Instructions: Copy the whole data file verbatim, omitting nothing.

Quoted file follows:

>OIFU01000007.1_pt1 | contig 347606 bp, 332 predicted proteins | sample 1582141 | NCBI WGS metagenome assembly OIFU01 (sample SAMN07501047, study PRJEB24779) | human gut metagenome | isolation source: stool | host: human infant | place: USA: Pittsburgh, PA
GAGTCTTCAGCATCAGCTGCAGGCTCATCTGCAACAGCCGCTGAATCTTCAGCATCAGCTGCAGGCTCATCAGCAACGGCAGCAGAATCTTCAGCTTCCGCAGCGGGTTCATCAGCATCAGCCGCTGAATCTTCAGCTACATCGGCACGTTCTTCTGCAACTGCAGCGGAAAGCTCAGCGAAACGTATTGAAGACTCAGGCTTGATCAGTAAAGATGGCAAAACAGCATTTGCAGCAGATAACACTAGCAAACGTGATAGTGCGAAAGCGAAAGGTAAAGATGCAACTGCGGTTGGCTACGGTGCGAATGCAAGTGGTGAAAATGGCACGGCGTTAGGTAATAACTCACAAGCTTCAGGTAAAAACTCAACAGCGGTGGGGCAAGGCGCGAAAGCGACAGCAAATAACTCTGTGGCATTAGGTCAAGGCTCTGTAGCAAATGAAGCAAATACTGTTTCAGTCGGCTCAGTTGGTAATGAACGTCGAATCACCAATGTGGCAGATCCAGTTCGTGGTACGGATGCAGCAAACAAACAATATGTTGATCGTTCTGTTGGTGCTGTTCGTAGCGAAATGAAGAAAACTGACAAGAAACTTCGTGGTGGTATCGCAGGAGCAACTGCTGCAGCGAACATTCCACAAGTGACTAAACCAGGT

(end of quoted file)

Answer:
>OIFU01000007.1_pt1 | contig 347606 bp, 332 predicted proteins | sample 1582141 | NCBI WGS metagenome assembly OIFU01 (sample SAMN07501047, study PRJEB24779) | human gut metagenome | isolation source: stool | host: human infant | place: USA: Pittsburgh, PA
GAGTCTTCAGCATCAGCTGCAGGCTCATCTGCAACAGCCGCTGAATCTTCAGCATCAGCTGCAGGCTCATCAGCAACGGCAGCAGAATCTTCAGCTTCCGCAGCGGGTTCATCAGCATCAGCCGCTGAATCTTCAGCTACATCGGCACGTTCTTCTGCAACTGCAGCGGAAAGCTCAGCGAAACGTATTGAAGACTCAGGCTTGATCAGTAAAGATGGCAAAACAGCATTTGCAGCAGATAACACTAGCAAACGTGATAGTGCGAAAGCGAAAGGTAAAGATGCAACTGCGGTTGGCTACGGTGCGAATGCAAGTGGTGAAAATGGCACGGCGTTAGGTAATAACTCACAAGCTTCAGGTAAAAACTCAACAGCGGTGGGGCAAGGCGCGAAAGCGACAGCAAATAACTCTGTGGCATTAGGTCAAGGCTCTGTAGCAAATGAAGCAAATACTGTTTCAGTCGGCTCAGTTGGTAATGAACGTCGAATCACCAATGTGGCAGATCCAGTTCGTGGTACGGATGCAGCAAACAAACAATATGTTGATCGTTCTGTTGGTGCTGTTCGTAGCGAAATGAAGAAAACTGACAAGAAACTTCGTGGTGGTATCGCAGGAGCAACTGCTGCAGCGAACATTCCACAAGTGACTAAACCAGGT